Pittock Block Excavation, 1913

This massive excavation was a three-story sub-basement for the Pittock Block, which originally housed the Northwestern Electric Company’s electric sub-station and west side distribution plant. Portland newspaper publisher Henry Pittock’s home was on this site before construction began. This view looks down on the corner of SW 10th and Washington, facing northeast. I’d featured a cropped version of this image previously; VP fan Mike Slama was kind enough to point me to this full version.

(University of Oregon Libraries)

14 thoughts on “Pittock Block Excavation, 1913

  1. This is a great old photo. A lot of ‘sidewalk supervisors’ on hand. And I’m guessing that’s the Benson being built in the background? It must’ve been an exciting time for Portlanders watching their city evolve into a modern 20th Century city.

  2. I believe the building under construction in the center rear is what I believe was known as the Telegraph building (abutting present the present day Benson hotel). Not to be confused with the Telegram building on 11th and Washington.

    The upper windows of the finished tower bear a distinct resemblance to those on the Selling building. Does anyone know if the two buildings were designed by the same architect or firm?

  3. Has anyone been into the old power plant space in the sub-basement beneath the Pittock Block in the last year or two? What is happening down there at present?

  4. I work in the Pittock Building and about 2 years ago the property management company gave our company a tour of that area. During the internet bubble many of the large ISPs retrofitted the basement to house the emergency power generators and most of the emergency backup systems. Some of the rooms are filled with the disaster recovery equipment and many of the larger areas sit empty with a couple of relics of it’s previous life.

  5. My brother in law worked nights in the basement power plant while he was a student at Benson in the ’50’s. His job was to keep an eye on things. Apparently pretty boring, but he said it was a great job as he had lots of time to study. He has some good stories about his time working there. For years I’d have lunch at Martinotti’s, but had no idea they had a power plant underneath the building.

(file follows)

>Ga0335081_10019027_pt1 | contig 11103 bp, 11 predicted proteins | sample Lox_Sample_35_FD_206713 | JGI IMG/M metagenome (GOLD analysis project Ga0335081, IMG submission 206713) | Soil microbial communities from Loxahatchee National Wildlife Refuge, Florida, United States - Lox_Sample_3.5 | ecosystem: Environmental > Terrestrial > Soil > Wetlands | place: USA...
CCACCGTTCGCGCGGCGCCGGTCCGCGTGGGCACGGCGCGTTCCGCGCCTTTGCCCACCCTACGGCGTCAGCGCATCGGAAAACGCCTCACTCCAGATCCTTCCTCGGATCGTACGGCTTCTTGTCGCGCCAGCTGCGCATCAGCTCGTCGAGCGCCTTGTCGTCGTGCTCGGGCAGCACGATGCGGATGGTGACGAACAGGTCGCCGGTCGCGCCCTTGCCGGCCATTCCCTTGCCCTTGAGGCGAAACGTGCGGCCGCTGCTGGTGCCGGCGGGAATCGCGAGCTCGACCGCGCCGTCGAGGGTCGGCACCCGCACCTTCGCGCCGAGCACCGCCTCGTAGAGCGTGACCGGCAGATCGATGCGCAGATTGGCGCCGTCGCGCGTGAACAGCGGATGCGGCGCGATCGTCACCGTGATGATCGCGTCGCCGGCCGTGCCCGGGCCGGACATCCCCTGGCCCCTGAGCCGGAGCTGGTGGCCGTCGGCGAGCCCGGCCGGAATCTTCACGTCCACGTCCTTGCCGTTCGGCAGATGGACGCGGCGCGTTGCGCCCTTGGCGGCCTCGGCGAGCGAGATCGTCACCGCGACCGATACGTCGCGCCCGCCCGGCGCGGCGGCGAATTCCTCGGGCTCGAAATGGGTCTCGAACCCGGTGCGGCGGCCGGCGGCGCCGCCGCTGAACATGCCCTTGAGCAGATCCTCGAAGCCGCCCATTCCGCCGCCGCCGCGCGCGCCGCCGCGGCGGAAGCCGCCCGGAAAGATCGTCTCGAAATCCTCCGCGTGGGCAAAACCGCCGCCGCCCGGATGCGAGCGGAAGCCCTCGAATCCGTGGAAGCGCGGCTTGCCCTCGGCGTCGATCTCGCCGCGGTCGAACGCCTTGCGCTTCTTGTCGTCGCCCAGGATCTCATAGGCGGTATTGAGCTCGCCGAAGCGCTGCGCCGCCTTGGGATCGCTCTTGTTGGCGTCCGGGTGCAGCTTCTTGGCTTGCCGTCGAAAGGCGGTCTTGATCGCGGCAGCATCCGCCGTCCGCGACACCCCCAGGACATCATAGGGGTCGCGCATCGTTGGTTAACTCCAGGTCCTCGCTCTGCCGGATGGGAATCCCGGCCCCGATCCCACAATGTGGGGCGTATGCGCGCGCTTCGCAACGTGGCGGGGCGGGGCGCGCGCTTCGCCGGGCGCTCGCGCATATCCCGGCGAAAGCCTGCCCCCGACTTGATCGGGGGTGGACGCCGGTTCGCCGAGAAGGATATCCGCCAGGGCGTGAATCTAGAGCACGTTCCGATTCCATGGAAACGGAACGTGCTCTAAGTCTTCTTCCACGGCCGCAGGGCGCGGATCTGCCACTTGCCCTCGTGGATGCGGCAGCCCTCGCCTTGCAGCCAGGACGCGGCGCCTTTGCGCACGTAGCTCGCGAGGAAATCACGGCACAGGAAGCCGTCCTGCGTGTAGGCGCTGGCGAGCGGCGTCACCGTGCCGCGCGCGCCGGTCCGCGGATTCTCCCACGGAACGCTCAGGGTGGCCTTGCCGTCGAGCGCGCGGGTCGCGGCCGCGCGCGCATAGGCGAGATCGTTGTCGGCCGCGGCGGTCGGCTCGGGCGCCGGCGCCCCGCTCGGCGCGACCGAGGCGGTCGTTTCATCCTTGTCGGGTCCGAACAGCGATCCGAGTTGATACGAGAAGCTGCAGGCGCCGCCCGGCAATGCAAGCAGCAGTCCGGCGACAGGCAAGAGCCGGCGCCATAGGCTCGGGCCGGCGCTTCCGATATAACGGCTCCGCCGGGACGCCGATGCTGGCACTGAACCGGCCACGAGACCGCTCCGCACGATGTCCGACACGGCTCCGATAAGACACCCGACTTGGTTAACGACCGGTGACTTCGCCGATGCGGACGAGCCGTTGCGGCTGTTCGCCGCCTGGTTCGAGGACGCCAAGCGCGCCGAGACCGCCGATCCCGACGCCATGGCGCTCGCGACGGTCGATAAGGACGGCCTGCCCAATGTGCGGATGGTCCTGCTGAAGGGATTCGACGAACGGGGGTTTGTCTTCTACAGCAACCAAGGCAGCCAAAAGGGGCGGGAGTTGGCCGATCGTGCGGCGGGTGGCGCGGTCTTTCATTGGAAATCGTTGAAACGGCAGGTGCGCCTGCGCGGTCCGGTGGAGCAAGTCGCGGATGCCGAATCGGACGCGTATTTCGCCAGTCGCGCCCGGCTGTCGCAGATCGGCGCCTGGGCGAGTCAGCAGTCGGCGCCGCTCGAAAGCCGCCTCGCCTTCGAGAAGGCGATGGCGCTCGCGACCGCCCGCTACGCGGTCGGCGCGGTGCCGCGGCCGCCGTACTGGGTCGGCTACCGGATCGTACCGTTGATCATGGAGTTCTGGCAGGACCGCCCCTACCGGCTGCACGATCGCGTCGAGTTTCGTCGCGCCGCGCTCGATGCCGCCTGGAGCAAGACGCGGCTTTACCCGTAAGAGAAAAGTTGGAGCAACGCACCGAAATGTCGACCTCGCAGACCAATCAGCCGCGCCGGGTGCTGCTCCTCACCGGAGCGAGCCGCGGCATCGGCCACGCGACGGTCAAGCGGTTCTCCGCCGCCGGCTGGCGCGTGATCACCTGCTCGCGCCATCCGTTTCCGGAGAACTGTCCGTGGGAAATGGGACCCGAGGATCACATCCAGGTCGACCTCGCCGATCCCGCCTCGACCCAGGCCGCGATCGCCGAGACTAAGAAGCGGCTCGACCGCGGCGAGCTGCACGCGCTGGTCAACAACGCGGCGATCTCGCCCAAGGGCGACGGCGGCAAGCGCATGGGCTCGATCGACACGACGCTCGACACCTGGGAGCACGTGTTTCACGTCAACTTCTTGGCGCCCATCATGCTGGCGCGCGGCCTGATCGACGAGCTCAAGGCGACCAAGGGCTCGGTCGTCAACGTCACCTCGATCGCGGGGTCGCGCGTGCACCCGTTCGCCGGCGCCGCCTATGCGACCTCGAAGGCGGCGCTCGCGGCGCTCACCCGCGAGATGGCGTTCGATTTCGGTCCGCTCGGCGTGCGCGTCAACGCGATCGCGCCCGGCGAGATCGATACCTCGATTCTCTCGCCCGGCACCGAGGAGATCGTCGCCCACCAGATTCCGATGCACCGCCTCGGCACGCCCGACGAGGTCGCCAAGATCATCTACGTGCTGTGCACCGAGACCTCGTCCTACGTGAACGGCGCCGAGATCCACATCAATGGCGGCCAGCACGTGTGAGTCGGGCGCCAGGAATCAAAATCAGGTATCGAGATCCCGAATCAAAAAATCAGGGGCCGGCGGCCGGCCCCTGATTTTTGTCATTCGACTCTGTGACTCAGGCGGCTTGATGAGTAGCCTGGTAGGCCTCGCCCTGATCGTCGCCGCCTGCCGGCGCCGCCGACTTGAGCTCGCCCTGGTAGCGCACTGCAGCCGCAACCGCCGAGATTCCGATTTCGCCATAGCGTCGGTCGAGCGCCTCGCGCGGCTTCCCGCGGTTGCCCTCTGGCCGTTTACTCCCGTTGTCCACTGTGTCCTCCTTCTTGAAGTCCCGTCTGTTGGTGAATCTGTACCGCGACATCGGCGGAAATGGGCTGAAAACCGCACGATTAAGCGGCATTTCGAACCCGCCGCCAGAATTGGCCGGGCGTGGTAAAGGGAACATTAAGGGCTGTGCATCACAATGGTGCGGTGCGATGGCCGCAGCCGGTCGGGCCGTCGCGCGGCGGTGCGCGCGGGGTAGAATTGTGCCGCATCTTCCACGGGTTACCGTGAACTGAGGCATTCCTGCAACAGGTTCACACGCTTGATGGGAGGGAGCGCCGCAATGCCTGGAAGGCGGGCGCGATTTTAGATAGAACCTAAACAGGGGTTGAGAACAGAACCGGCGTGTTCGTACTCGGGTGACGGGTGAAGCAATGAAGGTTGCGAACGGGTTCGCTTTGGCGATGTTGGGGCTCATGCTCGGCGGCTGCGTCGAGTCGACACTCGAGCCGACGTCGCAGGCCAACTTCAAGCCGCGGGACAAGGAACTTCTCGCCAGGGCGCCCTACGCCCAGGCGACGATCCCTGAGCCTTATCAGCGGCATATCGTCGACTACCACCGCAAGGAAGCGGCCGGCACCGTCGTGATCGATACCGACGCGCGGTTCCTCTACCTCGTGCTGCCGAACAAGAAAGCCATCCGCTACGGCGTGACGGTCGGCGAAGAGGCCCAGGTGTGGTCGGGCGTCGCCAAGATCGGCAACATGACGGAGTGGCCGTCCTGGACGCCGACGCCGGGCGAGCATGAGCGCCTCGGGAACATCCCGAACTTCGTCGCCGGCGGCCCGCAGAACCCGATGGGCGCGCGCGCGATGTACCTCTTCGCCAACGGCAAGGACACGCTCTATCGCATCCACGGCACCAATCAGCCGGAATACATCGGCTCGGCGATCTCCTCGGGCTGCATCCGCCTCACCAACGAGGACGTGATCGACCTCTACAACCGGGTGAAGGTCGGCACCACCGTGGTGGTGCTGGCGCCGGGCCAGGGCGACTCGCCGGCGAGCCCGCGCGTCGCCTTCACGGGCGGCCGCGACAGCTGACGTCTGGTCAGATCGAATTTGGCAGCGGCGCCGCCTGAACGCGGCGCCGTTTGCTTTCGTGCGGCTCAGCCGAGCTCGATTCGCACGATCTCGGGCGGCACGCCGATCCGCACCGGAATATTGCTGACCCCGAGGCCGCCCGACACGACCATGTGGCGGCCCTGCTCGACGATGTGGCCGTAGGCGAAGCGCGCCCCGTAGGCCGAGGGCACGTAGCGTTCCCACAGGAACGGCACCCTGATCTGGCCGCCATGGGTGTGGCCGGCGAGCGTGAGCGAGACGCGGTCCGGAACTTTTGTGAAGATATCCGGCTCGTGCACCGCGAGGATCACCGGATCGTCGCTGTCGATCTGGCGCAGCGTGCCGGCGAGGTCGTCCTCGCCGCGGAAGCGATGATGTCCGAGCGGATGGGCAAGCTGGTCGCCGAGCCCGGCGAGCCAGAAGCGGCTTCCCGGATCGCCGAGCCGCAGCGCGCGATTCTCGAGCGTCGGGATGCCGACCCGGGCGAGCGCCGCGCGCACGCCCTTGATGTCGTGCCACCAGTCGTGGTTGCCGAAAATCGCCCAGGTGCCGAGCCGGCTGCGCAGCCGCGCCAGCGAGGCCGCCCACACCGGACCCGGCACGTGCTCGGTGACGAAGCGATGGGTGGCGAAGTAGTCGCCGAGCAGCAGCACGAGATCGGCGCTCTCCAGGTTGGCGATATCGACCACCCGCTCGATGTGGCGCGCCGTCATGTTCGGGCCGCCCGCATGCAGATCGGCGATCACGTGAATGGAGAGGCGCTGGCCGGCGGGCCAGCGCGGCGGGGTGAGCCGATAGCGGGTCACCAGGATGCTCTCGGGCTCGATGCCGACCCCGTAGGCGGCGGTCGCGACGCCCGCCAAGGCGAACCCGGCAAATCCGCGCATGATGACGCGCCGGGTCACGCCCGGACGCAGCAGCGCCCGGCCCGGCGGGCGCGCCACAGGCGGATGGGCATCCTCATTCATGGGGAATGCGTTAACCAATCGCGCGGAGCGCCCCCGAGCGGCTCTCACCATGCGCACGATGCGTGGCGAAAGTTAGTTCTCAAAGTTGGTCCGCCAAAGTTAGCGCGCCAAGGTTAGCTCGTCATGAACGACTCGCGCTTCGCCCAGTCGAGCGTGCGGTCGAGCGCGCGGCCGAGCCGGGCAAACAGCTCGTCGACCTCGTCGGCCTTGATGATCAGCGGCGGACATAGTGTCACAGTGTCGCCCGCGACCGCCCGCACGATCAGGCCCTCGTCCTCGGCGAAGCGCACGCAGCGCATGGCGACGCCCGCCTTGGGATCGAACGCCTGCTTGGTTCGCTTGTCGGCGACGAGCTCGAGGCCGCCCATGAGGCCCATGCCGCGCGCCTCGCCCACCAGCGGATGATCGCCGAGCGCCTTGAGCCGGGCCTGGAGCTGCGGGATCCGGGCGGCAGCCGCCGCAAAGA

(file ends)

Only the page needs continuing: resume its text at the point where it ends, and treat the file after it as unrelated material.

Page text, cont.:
6. Great pic Dan!

    As I understand it, most of Portland’s internet infrastructure resides in the Pittock block.

    I count at least 4 steam boilers at work on the site.

    Note the painted sign for “The Magazine of the West”. I wonder what magazine that would be?

  7. About 20 years ago I managed to explore the cavern of a basement of the Pittock. Hanging in the center was about a 60W lightbulb, Aside from my lantern that was it for lighting.
    Being an electrician, It was very interesting to see the remains of the steamboiler/turbine plant. Aside from some tank cradles and transformer bays with porcelin insulator tubes between them there was virtually nothing remaining.
    BTW, There was a well down there, Reached about 20″ diameter and 25′ down to watertable..

  8. Wow, fascinating stuff. I see Bull Run opened up in 1895, so I wonder why they needed a well? And who would want to drink it… 🙂 Maybe for the aforementioned steam boilers.

  9. I’m posting this on May 25,2012. I happen to be the current “Day Porter”, which is a fancy name for building janitor. I love this building. There are still a lot of artifacts from the building stored in one of the basements. It’s fun to look thru all this tuff at my leisure. Very nostalgic! They have quite a few pictures of the Pittock bldg. in various stages of construction and even a picture of some of the elevator operators. At one time they were going to convert the sub-basement into a parking garage!

  10. Thanks for sharing Frank. It would be fascinating if you could find a way to post some pictures! Without getting in hot water of course. 🙂

  11. Some very interesting details in this shot. The Mark O. Hatfield building can be seen slightly left of center, in it’s pre-Burnside widening condition, and to the right of that, the building with the “Magazine of the West” advertisement still stands on SW Park near Oak. It appears that the Wells Fargo building used to be decorated on the west face in almost the same fashion as the north and east sides, though without the fanciful terra cotta designs and brickwork. At some point it was changed to the flat white finish that we see today to the detriment of the buildings overall appearance

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